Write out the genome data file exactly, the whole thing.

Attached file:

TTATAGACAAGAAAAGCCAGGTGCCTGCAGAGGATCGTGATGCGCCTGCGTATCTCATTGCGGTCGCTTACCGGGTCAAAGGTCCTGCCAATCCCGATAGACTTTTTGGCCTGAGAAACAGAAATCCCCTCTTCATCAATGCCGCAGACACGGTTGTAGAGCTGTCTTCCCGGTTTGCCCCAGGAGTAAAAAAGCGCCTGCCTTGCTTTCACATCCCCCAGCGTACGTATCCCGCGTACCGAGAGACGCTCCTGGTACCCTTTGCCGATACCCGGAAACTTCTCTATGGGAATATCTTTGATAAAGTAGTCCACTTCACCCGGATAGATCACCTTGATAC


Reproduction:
TTATAGACAAGAAAAGCCAGGTGCCTGCAGAGGATCGTGATGCGCCTGCGTATCTCATTGCGGTCGCTTACCGGGTCAAAGGTCCTGCCAATCCCGATAGACTTTTTGGCCTGAGAAACAGAAATCCCCTCTTCATCAATGCCGCAGACACGGTTGTAGAGCTGTCTTCCCGGTTTGCCCCAGGAGTAAAAAAGCGCCTGCCTTGCTTTCACATCCCCCAGCGTACGTATCCCGCGTACCGAGAGACGCTCCTGGTACCCTTTGCCGATACCCGGAAACTTCTCTATGGGAATATCTTTGATAAAGTAGTCCACTTCACCCGGATAGATCACCTTGATAC